On February 21, senators Franco Turigliatto from the Party of Communist Refoundation (PRC) and Ferdinando Rossi from the Party of Italian Communists (PDCI) disobeyed party instructions and abstained on a vote in support of the foreign policy of the government of prime minister Romano Prodi. Because of their action the vote was lost and, although not obliged to, Prodi chose to resign, throwing his nine-party "Union" coalition into crisis.
A week later, on February 28, the two "renegade" senators voted in favour of a motion of confidence that put Prodi back in the saddle on the basis of a 12-point platform. What, if anything, had changed?
In a "Letter to all who have expressed solidarity", Turigliatto explained his vote and subsequent decision to ask Italy's upper house to accept his resignation as a senator. The letter gives an insight into the dilemmas facing Italian anti-capitalist activists who are trying to build opposition to the neoliberal and pro-war Prodi administration (which maintains 1800 Italian troops in Afghanistan) without opening the door to the return of Silvio Berlusconi's hated right-wing "House of Freedoms" coalition.
The letter outlines Turigliatto's reasons for "what I would call a 'technical' vote in favour" of the motion of confidence in the Prodi government, "even as I reject Prodi's 12-point program in its entirety".
Turigliatto guaranteed that he "can't be counted upon to support the mission in Afghanistan, the High Speed Train lines or the counter-reform of the pension system ... even if that means risking a new government crisis", and that he would continue to oppose the doubling in size of the US military base in Vicenza.
The letter explained that Turigliatto's actions were not intended as a "cheap political stunt to provoke a government crisis", but rather, "It was a responsible action based on my own convictions and on those of people who, like me, feel alienated from a foreign policy that continues to wage war, albeit 'multilaterally', that upholds a neoliberal conception of Europe and that thinks that sending soldiers around the world is a way of 'counting' in international politics".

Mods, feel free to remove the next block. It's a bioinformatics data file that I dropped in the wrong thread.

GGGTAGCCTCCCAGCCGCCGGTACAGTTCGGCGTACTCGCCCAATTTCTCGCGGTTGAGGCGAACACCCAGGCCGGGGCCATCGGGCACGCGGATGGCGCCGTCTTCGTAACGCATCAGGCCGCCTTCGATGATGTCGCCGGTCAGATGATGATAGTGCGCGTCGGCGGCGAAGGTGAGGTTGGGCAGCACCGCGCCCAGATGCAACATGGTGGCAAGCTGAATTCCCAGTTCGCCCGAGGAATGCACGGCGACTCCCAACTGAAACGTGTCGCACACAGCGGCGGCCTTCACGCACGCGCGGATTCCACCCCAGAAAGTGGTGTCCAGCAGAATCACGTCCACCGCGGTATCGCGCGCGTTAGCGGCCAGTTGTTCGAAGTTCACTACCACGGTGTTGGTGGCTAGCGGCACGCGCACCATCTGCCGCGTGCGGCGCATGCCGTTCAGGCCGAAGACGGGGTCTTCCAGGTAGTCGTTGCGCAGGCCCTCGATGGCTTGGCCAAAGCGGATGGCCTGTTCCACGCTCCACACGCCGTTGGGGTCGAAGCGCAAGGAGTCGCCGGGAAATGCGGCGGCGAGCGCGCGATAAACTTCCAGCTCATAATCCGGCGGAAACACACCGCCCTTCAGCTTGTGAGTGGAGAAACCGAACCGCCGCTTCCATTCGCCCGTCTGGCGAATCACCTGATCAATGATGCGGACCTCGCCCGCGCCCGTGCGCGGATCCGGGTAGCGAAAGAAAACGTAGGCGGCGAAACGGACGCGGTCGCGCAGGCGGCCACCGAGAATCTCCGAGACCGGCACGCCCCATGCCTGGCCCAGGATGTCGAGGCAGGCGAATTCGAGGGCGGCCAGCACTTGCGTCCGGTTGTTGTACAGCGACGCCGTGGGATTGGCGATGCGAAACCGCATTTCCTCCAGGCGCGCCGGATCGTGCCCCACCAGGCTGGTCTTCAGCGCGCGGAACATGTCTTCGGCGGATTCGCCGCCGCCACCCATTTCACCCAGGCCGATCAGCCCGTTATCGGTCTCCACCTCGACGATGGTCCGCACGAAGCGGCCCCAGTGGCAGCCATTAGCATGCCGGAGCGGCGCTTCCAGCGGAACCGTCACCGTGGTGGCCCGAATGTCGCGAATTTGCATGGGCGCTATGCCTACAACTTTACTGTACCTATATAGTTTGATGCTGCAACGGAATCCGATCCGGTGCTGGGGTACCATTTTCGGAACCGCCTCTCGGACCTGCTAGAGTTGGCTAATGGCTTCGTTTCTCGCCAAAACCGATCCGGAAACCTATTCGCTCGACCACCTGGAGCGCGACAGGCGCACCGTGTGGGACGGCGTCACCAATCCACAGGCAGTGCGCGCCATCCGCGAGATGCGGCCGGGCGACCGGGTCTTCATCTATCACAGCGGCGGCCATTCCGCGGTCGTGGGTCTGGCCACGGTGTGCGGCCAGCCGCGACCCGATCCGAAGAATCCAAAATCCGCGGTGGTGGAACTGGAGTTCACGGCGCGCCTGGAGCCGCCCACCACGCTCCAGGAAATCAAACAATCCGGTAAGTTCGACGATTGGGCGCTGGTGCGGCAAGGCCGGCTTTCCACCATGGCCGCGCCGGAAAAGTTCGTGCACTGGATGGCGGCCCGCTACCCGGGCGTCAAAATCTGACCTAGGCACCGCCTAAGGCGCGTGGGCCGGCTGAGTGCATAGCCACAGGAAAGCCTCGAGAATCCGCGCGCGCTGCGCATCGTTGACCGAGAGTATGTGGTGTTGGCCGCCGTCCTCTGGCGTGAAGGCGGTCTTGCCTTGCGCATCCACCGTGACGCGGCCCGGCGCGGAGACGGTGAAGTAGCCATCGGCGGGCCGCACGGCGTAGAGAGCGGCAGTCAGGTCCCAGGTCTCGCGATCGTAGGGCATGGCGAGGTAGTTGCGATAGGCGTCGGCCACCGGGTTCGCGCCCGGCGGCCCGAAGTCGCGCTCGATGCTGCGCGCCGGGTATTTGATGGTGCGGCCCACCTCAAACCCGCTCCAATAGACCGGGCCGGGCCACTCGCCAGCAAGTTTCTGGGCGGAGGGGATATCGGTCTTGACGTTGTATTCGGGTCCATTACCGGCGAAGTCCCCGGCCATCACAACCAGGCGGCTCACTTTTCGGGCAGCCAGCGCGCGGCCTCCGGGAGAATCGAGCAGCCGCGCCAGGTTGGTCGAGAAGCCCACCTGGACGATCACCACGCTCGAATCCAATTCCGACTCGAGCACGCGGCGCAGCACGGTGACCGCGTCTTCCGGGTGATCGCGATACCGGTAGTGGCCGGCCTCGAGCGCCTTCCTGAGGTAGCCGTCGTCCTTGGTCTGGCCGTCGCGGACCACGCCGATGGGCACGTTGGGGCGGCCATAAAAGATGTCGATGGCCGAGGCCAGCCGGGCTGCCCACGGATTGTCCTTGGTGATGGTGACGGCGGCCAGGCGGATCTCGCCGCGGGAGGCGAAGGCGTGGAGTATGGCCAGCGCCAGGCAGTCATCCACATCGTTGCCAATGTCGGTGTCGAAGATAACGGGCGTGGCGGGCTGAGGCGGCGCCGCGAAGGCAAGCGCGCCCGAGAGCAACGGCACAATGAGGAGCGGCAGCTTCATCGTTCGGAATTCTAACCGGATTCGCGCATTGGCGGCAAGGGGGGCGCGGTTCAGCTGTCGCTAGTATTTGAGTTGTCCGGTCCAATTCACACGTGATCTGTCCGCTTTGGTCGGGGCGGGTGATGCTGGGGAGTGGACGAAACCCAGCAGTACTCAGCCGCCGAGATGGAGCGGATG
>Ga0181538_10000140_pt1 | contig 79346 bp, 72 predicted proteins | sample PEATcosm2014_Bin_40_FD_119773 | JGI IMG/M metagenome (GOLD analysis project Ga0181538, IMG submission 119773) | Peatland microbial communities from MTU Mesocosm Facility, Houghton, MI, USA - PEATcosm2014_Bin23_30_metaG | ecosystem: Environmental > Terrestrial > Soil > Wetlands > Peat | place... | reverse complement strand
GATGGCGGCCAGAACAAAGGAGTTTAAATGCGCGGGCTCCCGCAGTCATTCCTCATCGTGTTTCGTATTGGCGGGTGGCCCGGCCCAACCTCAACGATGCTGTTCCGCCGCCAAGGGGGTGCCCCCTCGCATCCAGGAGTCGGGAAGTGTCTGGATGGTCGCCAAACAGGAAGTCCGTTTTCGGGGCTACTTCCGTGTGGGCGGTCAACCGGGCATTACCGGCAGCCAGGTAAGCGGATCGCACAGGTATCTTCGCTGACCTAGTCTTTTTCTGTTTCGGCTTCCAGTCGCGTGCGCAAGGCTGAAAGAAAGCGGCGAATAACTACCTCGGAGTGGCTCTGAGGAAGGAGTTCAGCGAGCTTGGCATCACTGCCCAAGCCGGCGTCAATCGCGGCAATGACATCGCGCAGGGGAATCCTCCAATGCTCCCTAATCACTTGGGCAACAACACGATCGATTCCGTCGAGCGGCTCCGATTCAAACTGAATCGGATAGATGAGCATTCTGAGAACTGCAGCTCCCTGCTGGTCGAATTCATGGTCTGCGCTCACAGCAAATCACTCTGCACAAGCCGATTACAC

Rather than himself provoking a government crisis, Turigliatto argued, "That's overwhelmingly been the work of the government itself and of the policies it has adopted ... Prodi's 12 points enshrine a neoliberal shift committed to imposing a policy of sacrifices and multilateral war. The attacks to which I've been subject and the bogey waved by my accusers of a return to government by Berlusconi have been deliberately aimed at covering up his reality — the fact that the balance sheet of the months of Prodi government has been extremely negative and that what is looming will be even worse.
"Obviously, my party doesn't share this judgment and strongly supports the new government. This view is also shared in various ways by society at large, by the movements, by trade union activists and by the radical wing of the peace movement, even by those [100,000] who came out in Vicenza on February 17. Yes, the fear of a return to government by the right is very strong. There are also those who think that the game with the Prodi government isn't yet played out and that its survival forms the framework in which more advanced gains — or at least a democratic dynamic — can be secured.
"Not having decided to bring about the fall of the Prodi government, I think that it's fair to test out these perceptions, to open up a discussion with that large part of the movement and of the 'people of the left' who think this way, by allowing the Prodi government to remain in place. But I will never be on hand to vote in favour of war in Afghanistan nor to be an accomplice of the anti-people policies of this government."
Turigliatto foresees "a period in which a social opposition to the policies of the Prodi government will have to be developed, an opposition that is bound to have parliamentary repercussions. That's my goal."
Turigliatto writes that his convictions and his ties with the workers' and social movements "have coincided perfectly with those of Communist Refoundation" over the past 15 years. "A couple of days ago, however, my party declared me 'incompatible' simply because I've remained faithful to the historic program of the PRC." As someone who has "built the PRC from its foundations", Turigliatto is bitter and disappointed about threats of his expulsion from the party. "But it's the result of a deep-going change in the PRC's priorities and in its political behaviour — higher ideals are being sacrificed to a passing political project, unleashing a process of denaturing of the left that has now outlawed me."
Turigliatto concludes: "If the House rejects my resignation, I will still vote against the war as long as I am in the Senate, because opposition to war and the link with the working-class movement are the compass that guides my political behaviour: they have always been the alpha and omega of a working class and anti-capitalist perspective."